• Everybody knows what’s going on.

  • I have to say, I listened with belief to what my noble friend said on that. I am glad that he said it, not me. We are going to maintain our undertaking to serve Parliament as well as we humanly can.

    My noble friend Lord Balfe made a point about the problem with information. Everyone wants it but there is a huge amount of it and how do we get it, particularly in the recesses? I do have an answer. My own department arranges that there is information on its website. It is the go-to place for everything that we do on Brexit. I do not want to put my noble friend off but at GOV.UK/dexeu there are 133 announcements, seven position papers, five future partnership papers and two White Papers. Of course, the European Commission site updates its papers.

    The advantage of our website is that after each negotiating round we update the papers. As I mentioned on the Floor of the House this week with regard to the citizenship paper, it means that the joint EU-UK position paper—the annexe that has been published, which shows the red/amber/green system—actually shows how that has been advanced at the latest negotiating stage, not only the further agreement that has been reached but where each of the negotiating groups has agreed that it needs to do more. It is not just us, it is the Commission as well, but we are more forward-leaning. For example, on citizens, after the August round a further 20 lines of detail were added. More than half of those are where we are making more of an offer than the European Commission is.

  • We all accept on this side—and, I think, on all sides—that the people who can best deal with the detail are those on the European Union Select Committee. They have all the background, they are working on it week in, week out. The Minister has still not explained why David Davis refused to appear before our Select Committee when we offered to meet—as we know, Select Committees can meet even when Parliament is not sitting. Why did he refuse to meet us?

  • My next page turns to Select Committee appearances. The key to explaining the Secretary of State’s position is in the letter he wrote on 9 August to the noble Lord, Lord Jay. I am delighted he has been able to participate here. I want to address his very careful points in a moment, but first I will refer briefly to the noble Lord, Lord Foulkes, because I do not want to run out of time and the intervention of the noble Lord, Lord Jay, was crucial.

    In that letter from 9 August, my right honourable friend said that,

    “I want to emphasise that I fully recognise the critical role the Committee plays in scrutinising our withdrawal from the European Union. It is for that reason I am clear that, as the Secretary of State who represents the UK in Brussels, I should personally update the Committee on the progress of negotiations.”

    He goes on to talk about how. At the meeting of the committee in July, he made it clear that he would consider how best he could do that and balance that duty against the range of other committees. I would say, very carefully of course, that since my department was created, just 15 months ago, Ministers from my department have given evidence to Select Committees, covering a range of EU exit-related inquiries, on no less than 16 occasions. We will not step back.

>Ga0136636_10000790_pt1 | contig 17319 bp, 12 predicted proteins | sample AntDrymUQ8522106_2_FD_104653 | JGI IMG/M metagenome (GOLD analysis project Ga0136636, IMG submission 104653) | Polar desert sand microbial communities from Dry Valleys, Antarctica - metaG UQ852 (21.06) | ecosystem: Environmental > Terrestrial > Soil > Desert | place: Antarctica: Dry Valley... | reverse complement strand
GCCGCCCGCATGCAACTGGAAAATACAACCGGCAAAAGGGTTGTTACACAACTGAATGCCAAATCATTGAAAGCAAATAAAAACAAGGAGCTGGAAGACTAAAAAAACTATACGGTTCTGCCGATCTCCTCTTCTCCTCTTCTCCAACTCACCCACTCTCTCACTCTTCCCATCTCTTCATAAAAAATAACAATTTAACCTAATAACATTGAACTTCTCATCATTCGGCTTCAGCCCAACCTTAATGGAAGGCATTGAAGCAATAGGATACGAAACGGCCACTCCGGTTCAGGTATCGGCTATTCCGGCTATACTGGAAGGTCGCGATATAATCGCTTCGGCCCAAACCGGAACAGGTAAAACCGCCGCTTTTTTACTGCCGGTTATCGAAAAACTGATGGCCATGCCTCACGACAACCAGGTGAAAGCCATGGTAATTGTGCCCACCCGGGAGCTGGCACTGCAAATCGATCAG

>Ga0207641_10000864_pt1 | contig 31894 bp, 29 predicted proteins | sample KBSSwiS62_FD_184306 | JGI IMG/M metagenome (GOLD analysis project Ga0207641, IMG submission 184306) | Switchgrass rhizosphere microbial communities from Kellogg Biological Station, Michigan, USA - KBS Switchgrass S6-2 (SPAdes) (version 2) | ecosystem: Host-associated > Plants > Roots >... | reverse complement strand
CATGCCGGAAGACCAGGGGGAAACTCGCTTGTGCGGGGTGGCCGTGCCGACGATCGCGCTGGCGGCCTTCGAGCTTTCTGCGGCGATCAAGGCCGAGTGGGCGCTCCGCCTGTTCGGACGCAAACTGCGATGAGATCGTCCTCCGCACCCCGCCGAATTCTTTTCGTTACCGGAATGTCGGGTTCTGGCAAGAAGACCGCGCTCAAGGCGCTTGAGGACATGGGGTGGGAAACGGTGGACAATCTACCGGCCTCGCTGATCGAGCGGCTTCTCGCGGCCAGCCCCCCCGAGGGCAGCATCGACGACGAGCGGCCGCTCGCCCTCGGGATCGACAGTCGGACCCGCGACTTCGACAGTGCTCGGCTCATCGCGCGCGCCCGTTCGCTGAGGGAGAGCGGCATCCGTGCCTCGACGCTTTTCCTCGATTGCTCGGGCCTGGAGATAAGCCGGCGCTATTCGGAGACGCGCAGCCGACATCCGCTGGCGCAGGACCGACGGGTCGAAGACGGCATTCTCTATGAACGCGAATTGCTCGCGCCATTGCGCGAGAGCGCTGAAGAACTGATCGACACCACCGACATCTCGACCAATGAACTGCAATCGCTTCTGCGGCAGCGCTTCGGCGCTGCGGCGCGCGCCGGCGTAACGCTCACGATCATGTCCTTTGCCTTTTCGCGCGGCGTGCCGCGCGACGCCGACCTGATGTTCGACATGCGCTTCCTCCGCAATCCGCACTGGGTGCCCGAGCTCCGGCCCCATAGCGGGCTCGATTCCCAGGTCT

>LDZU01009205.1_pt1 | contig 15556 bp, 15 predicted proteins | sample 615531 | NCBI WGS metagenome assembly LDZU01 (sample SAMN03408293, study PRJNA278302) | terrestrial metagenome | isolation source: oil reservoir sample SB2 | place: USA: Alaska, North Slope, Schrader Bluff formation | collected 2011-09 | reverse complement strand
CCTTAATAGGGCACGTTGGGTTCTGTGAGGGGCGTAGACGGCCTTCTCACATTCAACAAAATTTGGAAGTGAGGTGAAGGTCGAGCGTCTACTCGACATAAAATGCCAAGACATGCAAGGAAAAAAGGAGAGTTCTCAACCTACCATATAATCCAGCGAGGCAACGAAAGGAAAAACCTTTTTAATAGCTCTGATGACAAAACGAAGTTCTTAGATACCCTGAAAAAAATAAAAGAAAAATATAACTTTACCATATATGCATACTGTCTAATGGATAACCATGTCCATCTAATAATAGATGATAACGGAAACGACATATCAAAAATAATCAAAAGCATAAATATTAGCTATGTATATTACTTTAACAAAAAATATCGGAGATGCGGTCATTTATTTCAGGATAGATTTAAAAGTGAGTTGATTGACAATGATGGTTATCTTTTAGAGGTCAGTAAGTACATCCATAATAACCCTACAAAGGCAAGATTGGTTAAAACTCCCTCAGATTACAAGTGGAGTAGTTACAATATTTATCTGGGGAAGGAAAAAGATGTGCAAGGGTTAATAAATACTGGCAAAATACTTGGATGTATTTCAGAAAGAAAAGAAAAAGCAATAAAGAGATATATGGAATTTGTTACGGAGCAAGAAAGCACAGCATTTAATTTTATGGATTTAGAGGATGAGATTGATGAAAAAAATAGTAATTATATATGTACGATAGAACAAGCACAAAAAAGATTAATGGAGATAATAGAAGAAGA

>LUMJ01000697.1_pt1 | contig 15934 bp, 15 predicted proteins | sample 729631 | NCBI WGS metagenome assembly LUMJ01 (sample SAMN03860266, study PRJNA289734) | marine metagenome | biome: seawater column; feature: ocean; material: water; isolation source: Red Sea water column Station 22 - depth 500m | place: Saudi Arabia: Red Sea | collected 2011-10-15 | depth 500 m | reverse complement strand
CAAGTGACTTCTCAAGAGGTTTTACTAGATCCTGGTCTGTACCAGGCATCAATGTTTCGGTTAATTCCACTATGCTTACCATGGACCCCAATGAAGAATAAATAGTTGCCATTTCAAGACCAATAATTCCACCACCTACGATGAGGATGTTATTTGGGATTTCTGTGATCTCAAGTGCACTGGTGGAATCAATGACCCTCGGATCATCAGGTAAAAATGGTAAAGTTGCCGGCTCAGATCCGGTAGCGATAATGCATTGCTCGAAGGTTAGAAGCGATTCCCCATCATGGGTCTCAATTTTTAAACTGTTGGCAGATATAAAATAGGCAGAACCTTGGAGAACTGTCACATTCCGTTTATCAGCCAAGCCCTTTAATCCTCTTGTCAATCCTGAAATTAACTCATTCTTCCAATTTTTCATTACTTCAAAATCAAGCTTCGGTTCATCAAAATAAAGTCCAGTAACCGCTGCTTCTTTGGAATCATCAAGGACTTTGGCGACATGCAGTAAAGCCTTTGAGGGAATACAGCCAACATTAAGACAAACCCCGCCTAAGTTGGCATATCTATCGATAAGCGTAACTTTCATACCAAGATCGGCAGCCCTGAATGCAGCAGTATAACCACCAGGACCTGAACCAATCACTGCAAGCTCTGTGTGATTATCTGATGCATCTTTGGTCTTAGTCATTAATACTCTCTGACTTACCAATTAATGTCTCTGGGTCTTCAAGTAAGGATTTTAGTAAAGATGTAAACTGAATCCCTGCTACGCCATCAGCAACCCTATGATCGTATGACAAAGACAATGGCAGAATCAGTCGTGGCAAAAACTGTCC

I address the noble Lord, Lord Jay, because I feel it is vital to do so in my last two minutes. I thank him for the letter he wrote to the Secretary of State, which he kindly copied to me. I have made it clear that my department and I fully support the work of committees in both Houses in fulfilling their scrutiny responsibilities and that we will continue to value the work of the noble Lord’s committee as it conducts its Brexit-related inquiries.

    The Secretary of State has given his commitments to update us after each round and will do so with a Statement, as he said. It is no small commitment to update the House after each negotiation round and, no less importantly, to take questions from Members. I want to give all Members of the House the opportunity to scrutinise progress in the negotiations and the Secretary of State has made it clear that he is happy to give evidence to the committee in the autumn.

    I am sure the noble Lord, Lord Jay, will appreciate that the complexity of the negotiations—he was head of the Foreign Office so knows about the difficulties of the issue—demands a level of flexibility to ensure that they are conducted successfully, and that rigid committee appearances at fixed intervals may run counter to that. I appreciate there has been some joshing about what my right honourable friend may or may not do. What he does do is properly respect Parliament and scrutiny. I look forward to seeing the noble Lord, Lord Jay, later today when I am sure I will have the opportunity to explain in more detail why the Government are taking that approach.

  • Before the noble Baroness finishes that part of her speech, can she confirm that she will be prepared to accept the invitation of the Select Committee to come before it for meetings when the Secretary of State is otherwise engaged?

  • Although I am out of time, I crave the indulgence of the Committee. I would like to discuss the matter further. I have set out the Government’s position and, because of the interventions from noble Lords, I have not been able to cover the issue of papers. I hope that I have at least given the way in which noble Lords can access those papers and that information. It is disappointing not to be able to conclude in a fuller way but I can certainly say that we will have plenty of further opportunities to discuss these matters.

  • Sitting suspended.